An independent panel of technical experts convened by the American Chemical Society Green Chemistry Institute formally judged the 2017 submissions from among scores of nominated technologies and made recommendations to EPA for the 2017 winners. The 2017 awards event will be held in conjunction with the 21st Annual Green Chemistry and Engineering Conference.

More information: www.epa.gov/greenchemistry

Regulatory Developments: New Approaches to EPA in Managing New Chemical Polymers

Read the full story in the National Law Journal.

One of the consequences of the new Toxic Substances Control Act (TSCA) is the need for the U.S. Environmental Protection Agency (EPA) to review and make determinations under Section 5(a)(3)(B) on premanufacture notification (PMN) chemicals submitted to EPA, and then to take required actions.  These requirements raise particular and sometimes challenging issues for new chemical polymers because the way polymers are identified allows for multiple different forms of the polymer to be manufactured.  Thus, while the chemical notifier may intend to manufacture a polymer that does not present hazard or risk concerns, because the same cannot be said of other forms of the polymer that could be made (e.g., at a lower molecular weight or with a higher content of reactive functional groups), EPA saw the need to regulate the new polymer to meet the new law’s requirements, including regulating “to the extent necessary” to protect against unreasonable risk.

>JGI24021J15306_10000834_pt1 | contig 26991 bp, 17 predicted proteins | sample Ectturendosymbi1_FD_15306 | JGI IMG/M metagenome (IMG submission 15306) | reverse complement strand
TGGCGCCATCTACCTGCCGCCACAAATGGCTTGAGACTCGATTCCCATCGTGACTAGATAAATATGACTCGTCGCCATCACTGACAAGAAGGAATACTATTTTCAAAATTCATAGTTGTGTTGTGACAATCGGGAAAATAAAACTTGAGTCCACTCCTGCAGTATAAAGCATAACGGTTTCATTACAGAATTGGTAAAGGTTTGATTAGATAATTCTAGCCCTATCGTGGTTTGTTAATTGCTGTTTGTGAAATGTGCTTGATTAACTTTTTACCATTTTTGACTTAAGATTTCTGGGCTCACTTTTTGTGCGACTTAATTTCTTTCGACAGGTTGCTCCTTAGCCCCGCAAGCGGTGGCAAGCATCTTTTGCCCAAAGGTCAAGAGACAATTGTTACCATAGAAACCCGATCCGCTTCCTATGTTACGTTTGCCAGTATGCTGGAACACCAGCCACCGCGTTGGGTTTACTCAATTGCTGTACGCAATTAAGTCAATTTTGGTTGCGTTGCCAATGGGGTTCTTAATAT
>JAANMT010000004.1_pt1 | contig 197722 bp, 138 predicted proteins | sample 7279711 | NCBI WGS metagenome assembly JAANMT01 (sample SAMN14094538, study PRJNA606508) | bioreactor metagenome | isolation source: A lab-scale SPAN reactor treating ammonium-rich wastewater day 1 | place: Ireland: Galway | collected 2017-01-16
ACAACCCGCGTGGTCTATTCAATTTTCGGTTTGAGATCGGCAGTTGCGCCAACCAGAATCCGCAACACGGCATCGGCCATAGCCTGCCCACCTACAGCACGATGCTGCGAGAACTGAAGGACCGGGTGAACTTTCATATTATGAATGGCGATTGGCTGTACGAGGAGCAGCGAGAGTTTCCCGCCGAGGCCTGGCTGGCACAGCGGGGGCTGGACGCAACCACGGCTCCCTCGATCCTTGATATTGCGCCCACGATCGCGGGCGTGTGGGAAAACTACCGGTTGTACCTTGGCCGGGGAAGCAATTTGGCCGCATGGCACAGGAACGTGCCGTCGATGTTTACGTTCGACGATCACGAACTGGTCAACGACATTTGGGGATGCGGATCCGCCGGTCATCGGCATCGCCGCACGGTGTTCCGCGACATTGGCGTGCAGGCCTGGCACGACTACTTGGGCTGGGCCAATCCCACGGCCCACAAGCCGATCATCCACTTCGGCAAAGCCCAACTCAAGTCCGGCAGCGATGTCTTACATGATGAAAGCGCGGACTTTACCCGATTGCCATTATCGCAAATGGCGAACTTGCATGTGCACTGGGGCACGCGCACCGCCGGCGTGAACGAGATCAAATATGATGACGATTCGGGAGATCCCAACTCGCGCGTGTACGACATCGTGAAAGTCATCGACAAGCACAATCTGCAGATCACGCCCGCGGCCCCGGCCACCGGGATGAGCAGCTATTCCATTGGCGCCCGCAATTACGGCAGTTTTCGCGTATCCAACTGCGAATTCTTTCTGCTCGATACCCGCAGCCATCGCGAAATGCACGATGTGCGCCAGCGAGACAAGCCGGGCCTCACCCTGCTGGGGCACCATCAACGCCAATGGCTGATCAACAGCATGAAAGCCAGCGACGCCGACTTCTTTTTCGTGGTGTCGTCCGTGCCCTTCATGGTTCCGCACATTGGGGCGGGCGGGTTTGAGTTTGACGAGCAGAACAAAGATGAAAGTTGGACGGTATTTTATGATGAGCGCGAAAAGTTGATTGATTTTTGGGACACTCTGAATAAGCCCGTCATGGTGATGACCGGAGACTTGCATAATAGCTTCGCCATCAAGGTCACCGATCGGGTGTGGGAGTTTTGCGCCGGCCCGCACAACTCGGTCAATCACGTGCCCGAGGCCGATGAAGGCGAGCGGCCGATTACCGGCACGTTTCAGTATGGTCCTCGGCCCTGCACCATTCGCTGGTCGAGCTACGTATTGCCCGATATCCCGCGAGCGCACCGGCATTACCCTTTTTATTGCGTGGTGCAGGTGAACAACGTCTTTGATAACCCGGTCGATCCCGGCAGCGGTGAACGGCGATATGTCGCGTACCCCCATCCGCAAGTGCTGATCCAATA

This is an important issue under Section 5 given that approximately 60 percent of the PMN chemicals submitted under old TSCA were polymers; historically, EPA saw the need to regulate relatively few new polymers based on the polymer intended to be manufactured.  Using Section 5(e) consent orders and/or Significant New Use Rules (SNUR) to regulate so many polymers would have numerous drawbacks, including the significant burden required in developing, enforcing, and complying with the new regulations as well as slowing down the introduction of polymers that are of low regulatory concern when manufactured as intended.  Recognizing that over-regulating “safe” polymers will be a problem for many stakeholders, Bergeson & Campbell, P.C.’s (B&C®) Charles M. Auer, Richard E. Engler, Ph.D., and Oscar Hernandez, Ph.D., all former Office of Pollution Prevention and Toxics (OPPT) employees with decades of EPA experience in reviewing and regulating new chemicals, developed and shared with EPA flexible approaches to getting at and resolving the issues that were presented by new polymer cases.